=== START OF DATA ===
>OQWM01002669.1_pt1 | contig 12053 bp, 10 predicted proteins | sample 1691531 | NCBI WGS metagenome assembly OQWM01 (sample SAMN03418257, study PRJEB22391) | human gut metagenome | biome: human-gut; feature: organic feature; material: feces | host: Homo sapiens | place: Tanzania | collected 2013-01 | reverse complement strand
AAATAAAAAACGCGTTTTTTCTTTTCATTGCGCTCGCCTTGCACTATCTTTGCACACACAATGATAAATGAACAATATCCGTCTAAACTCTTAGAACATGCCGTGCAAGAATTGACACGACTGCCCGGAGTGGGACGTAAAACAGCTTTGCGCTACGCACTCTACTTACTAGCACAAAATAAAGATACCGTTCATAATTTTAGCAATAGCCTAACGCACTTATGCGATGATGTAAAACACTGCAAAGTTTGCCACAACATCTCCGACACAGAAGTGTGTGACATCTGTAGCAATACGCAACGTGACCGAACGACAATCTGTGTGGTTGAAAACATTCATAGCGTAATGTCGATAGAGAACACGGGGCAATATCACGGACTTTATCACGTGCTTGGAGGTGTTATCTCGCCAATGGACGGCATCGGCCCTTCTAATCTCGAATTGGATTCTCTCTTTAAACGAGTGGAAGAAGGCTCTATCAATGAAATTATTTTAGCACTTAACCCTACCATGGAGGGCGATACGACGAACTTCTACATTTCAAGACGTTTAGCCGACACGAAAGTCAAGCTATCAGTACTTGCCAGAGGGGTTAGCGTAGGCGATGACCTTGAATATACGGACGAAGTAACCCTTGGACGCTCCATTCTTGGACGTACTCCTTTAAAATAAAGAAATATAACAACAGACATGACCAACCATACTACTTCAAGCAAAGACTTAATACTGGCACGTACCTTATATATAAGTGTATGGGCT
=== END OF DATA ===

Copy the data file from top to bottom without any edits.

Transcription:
>OQWM01002669.1_pt1 | contig 12053 bp, 10 predicted proteins | sample 1691531 | NCBI WGS metagenome assembly OQWM01 (sample SAMN03418257, study PRJEB22391) | human gut metagenome | biome: human-gut; feature: organic feature; material: feces | host: Homo sapiens | place: Tanzania | collected 2013-01 | reverse complement strand
AAATAAAAAACGCGTTTTTTCTTTTCATTGCGCTCGCCTTGCACTATCTTTGCACACACAATGATAAATGAACAATATCCGTCTAAACTCTTAGAACATGCCGTGCAAGAATTGACACGACTGCCCGGAGTGGGACGTAAAACAGCTTTGCGCTACGCACTCTACTTACTAGCACAAAATAAAGATACCGTTCATAATTTTAGCAATAGCCTAACGCACTTATGCGATGATGTAAAACACTGCAAAGTTTGCCACAACATCTCCGACACAGAAGTGTGTGACATCTGTAGCAATACGCAACGTGACCGAACGACAATCTGTGTGGTTGAAAACATTCATAGCGTAATGTCGATAGAGAACACGGGGCAATATCACGGACTTTATCACGTGCTTGGAGGTGTTATCTCGCCAATGGACGGCATCGGCCCTTCTAATCTCGAATTGGATTCTCTCTTTAAACGAGTGGAAGAAGGCTCTATCAATGAAATTATTTTAGCACTTAACCCTACCATGGAGGGCGATACGACGAACTTCTACATTTCAAGACGTTTAGCCGACACGAAAGTCAAGCTATCAGTACTTGCCAGAGGGGTTAGCGTAGGCGATGACCTTGAATATACGGACGAAGTAACCCTTGGACGCTCCATTCTTGGACGTACTCCTTTAAAATAAAGAAATATAACAACAGACATGACCAACCATACTACTTCAAGCAAAGACTTAATACTGGCACGTACCTTATATATAAGTGTATGGGCT